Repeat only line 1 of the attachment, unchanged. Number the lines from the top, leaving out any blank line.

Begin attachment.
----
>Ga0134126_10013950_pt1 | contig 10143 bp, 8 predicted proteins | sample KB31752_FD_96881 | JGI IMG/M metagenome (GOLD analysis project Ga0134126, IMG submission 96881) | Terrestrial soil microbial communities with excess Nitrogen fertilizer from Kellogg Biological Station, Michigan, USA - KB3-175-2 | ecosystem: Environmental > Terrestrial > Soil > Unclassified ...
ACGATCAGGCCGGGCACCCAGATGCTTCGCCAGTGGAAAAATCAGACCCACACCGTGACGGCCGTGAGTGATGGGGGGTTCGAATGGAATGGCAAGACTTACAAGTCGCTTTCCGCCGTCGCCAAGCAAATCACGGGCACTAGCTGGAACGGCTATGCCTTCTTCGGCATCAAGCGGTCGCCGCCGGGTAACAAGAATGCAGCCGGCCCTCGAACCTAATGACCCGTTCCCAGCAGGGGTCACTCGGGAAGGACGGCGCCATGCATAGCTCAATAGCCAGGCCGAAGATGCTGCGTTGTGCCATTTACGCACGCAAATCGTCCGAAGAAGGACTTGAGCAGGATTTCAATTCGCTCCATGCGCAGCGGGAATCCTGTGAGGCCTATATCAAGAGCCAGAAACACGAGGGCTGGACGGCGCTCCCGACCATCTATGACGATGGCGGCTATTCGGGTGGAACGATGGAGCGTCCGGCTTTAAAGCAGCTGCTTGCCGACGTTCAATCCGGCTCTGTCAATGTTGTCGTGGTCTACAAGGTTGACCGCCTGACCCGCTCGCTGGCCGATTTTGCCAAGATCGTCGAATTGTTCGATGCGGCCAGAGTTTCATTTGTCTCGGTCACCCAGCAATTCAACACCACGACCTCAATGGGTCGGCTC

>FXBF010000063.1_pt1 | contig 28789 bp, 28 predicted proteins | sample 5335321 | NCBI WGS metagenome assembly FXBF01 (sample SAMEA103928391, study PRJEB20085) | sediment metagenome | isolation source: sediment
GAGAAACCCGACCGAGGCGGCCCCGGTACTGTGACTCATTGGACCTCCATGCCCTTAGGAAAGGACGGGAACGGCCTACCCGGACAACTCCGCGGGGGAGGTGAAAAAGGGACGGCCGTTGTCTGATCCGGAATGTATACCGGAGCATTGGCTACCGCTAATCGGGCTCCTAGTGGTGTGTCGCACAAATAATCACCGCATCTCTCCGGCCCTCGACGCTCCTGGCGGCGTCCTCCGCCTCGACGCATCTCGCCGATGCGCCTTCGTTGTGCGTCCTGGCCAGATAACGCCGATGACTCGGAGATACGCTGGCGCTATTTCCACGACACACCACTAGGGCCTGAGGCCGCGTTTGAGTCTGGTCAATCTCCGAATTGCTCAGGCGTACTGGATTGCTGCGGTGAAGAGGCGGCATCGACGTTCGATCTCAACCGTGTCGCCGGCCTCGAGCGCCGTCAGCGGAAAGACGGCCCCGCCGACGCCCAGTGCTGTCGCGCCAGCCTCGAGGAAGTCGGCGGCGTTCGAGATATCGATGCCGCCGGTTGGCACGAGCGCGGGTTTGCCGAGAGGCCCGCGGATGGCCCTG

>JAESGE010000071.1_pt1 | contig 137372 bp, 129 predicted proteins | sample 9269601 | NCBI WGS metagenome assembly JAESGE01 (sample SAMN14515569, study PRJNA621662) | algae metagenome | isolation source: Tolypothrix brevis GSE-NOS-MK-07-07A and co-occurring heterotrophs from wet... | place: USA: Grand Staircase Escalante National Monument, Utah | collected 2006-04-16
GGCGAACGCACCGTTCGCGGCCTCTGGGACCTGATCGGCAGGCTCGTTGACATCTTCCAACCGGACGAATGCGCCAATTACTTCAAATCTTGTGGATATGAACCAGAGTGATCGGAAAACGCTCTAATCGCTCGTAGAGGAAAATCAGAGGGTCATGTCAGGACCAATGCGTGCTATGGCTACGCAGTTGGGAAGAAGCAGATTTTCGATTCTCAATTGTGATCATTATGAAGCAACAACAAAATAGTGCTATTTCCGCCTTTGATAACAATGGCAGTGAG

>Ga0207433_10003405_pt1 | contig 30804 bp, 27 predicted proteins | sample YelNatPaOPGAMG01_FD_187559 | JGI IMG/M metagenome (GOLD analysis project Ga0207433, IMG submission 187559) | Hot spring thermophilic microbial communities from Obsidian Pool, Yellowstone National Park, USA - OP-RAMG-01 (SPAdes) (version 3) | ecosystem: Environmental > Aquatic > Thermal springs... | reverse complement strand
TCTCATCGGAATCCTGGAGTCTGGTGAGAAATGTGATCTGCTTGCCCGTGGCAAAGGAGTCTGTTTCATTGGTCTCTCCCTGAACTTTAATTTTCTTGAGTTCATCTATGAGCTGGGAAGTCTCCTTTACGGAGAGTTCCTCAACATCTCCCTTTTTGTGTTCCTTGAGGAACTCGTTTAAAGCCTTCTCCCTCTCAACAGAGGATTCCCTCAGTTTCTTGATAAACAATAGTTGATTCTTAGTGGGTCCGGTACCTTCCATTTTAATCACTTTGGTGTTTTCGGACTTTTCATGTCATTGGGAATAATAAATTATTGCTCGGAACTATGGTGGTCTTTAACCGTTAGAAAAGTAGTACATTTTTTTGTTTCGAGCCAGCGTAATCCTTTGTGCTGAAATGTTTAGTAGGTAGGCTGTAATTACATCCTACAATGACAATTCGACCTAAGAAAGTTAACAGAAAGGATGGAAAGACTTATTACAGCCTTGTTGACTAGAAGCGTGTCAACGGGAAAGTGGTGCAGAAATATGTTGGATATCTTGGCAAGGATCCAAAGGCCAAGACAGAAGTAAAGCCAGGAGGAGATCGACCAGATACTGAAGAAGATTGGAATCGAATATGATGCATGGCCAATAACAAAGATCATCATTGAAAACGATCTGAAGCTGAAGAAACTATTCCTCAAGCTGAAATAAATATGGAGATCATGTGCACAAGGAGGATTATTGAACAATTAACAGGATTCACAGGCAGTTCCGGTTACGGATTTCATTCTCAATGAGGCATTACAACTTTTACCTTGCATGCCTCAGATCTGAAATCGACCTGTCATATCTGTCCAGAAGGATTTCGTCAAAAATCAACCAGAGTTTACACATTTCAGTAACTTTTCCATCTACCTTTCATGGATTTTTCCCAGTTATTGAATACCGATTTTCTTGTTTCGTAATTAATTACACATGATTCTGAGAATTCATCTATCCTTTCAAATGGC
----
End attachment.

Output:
>Ga0134126_10013950_pt1 | contig 10143 bp, 8 predicted proteins | sample KB31752_FD_96881 | JGI IMG/M metagenome (GOLD analysis project Ga0134126, IMG submission 96881) | Terrestrial soil microbial communities with excess Nitrogen fertilizer from Kellogg Biological Station, Michigan, USA - KB3-175-2 | ecosystem: Environmental > Terrestrial > Soil > Unclassified ...